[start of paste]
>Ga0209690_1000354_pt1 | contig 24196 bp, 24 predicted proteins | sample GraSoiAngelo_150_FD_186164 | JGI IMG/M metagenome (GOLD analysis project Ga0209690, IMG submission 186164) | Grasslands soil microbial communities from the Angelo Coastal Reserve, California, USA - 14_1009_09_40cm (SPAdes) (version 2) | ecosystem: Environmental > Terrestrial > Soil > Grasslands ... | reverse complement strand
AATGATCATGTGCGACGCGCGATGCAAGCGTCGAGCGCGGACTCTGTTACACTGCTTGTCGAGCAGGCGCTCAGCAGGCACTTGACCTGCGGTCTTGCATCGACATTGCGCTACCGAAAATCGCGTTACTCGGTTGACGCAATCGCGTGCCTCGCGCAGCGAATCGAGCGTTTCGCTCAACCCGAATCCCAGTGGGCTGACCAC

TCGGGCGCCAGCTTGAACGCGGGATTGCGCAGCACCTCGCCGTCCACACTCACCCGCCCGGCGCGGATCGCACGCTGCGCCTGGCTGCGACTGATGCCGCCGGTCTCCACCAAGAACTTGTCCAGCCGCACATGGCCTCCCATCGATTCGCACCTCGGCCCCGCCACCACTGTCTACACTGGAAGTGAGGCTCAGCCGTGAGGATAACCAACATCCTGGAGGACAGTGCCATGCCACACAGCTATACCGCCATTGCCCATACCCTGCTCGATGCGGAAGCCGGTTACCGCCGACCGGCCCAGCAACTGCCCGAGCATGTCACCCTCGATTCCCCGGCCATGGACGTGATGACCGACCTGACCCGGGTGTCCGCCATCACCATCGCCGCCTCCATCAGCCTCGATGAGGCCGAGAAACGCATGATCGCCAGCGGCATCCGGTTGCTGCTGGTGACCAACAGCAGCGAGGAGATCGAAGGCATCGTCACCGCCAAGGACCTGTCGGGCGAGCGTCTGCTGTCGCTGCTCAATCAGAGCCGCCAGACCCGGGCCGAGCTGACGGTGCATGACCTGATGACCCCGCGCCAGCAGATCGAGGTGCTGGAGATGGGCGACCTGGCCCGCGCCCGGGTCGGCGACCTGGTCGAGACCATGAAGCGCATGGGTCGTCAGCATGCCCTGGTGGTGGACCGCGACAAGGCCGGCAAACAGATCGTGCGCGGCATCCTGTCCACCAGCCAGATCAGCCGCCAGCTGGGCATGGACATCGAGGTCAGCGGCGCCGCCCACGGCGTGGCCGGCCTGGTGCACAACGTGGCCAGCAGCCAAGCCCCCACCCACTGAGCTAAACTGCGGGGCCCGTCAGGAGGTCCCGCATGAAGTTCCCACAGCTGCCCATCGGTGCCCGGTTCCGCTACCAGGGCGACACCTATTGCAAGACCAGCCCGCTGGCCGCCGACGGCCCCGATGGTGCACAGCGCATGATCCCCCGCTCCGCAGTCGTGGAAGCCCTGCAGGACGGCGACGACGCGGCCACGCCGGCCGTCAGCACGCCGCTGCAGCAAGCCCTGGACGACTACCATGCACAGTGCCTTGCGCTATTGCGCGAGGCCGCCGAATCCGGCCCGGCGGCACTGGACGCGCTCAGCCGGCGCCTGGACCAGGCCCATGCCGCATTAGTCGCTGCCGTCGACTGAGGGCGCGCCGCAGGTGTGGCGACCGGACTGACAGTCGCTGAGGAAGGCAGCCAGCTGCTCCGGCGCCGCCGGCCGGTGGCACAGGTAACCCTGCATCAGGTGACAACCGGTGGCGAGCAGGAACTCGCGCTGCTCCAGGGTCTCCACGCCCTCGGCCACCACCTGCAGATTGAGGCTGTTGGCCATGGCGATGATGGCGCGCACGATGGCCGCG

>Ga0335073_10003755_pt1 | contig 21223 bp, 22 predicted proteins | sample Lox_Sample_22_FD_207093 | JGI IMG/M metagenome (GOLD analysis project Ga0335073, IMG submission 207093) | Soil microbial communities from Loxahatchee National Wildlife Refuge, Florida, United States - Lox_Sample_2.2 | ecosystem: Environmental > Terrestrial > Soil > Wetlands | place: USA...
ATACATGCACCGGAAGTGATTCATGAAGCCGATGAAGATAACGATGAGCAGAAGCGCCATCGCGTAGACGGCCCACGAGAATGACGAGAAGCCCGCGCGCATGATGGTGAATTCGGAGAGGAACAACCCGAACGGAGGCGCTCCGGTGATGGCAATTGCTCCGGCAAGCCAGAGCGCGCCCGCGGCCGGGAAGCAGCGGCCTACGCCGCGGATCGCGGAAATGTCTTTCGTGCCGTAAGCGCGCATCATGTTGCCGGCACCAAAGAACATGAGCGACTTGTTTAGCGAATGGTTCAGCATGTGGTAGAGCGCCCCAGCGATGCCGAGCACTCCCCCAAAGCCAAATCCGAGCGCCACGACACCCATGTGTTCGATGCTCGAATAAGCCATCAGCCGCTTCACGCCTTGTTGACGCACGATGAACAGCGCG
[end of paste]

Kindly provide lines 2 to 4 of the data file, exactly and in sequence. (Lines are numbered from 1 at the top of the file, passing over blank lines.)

AATGATCATGTGCGACGCGCGATGCAAGCGTCGAGCGCGGACTCTGTTACACTGCTTGTCGAGCAGGCGCTCAGCAGGCACTTGACCTGCGGTCTTGCATCGACATTGCGCTACCGAAAATCGCGTTACTCGGTTGACGCAATCGCGTGCCTCGCGCAGCGAATCGAGCGTTTCGCTCAACCCGAATCCCAGTGGGCTGACCAC

TCGGGCGCCAGCTTGAACGCGGGATTGCGCAGCACCTCGCCGTCCACACTCACCCGCCCGGCGCGGATCGCACGCTGCGCCTGGCTGCGACTGATGCCGCCGGTCTCCACCAAGAACTTGTCCAGCCGCACATGGCCTCCCATCGATTCGCACCTCGGCCCCGCCACCACTGTCTACACTGGAAGTGAGGCTCAGCCGTGAGGATAACCAACATCCTGGAGGACAGTGCCATGCCACACAGCTATACCGCCATTGCCCATACCCTGCTCGATGCGGAAGCCGGTTACCGCCGACCGGCCCAGCAACTGCCCGAGCATGTCACCCTCGATTCCCCGGCCATGGACGTGATGACCGACCTGACCCGGGTGTCCGCCATCACCATCGCCGCCTCCATCAGCCTCGATGAGGCCGAGAAACGCATGATCGCCAGCGGCATCCGGTTGCTGCTGGTGACCAACAGCAGCGAGGAGATCGAAGGCATCGTCACCGCCAAGGACCTGTCGGGCGAGCGTCTGCTGTCGCTGCTCAATCAGAGCCGCCAGACCCGGGCCGAGCTGACGGTGCATGACCTGATGACCCCGCGCCAGCAGATCGAGGTGCTGGAGATGGGCGACCTGGCCCGCGCCCGGGTCGGCGACCTGGTCGAGACCATGAAGCGCATGGGTCGTCAGCATGCCCTGGTGGTGGACCGCGACAAGGCCGGCAAACAGATCGTGCGCGGCATCCTGTCCACCAGCCAGATCAGCCGCCAGCTGGGCATGGACATCGAGGTCAGCGGCGCCGCCCACGGCGTGGCCGGCCTGGTGCACAACGTGGCCAGCAGCCAAGCCCCCACCCACTGAGCTAAACTGCGGGGCCCGTCAGGAGGTCCCGCATGAAGTTCCCACAGCTGCCCATCGGTGCCCGGTTCCGCTACCAGGGCGACACCTATTGCAAGACCAGCCCGCTGGCCGCCGACGGCCCCGATGGTGCACAGCGCATGATCCCCCGCTCCGCAGTCGTGGAAGCCCTGCAGGACGGCGACGACGCGGCCACGCCGGCCGTCAGCACGCCGCTGCAGCAAGCCCTGGACGACTACCATGCACAGTGCCTTGCGCTATTGCGCGAGGCCGCCGAATCCGGCCCGGCGGCACTGGACGCGCTCAGCCGGCGCCTGGACCAGGCCCATGCCGCATTAGTCGCTGCCGTCGACTGAGGGCGCGCCGCAGGTGTGGCGACCGGACTGACAGTCGCTGAGGAAGGCAGCCAGCTGCTCCGGCGCCGCCGGCCGGTGGCACAGGTAACCCTGCATCAGGTGACAACCGGTGGCGAGCAGGAACTCGCGCTGCTCCAGGGTCTCCACGCCCTCGGCCACCACCTGCAGATTGAGGCTGTTGGCCATGGCGATGATGGCGCGCACGATGGCCGCG

>Ga0335073_10003755_pt1 | contig 21223 bp, 22 predicted proteins | sample Lox_Sample_22_FD_207093 | JGI IMG/M metagenome (GOLD analysis project Ga0335073, IMG submission 207093) | Soil microbial communities from Loxahatchee National Wildlife Refuge, Florida, United States - Lox_Sample_2.2 | ecosystem: Environmental > Terrestrial > Soil > Wetlands | place: USA...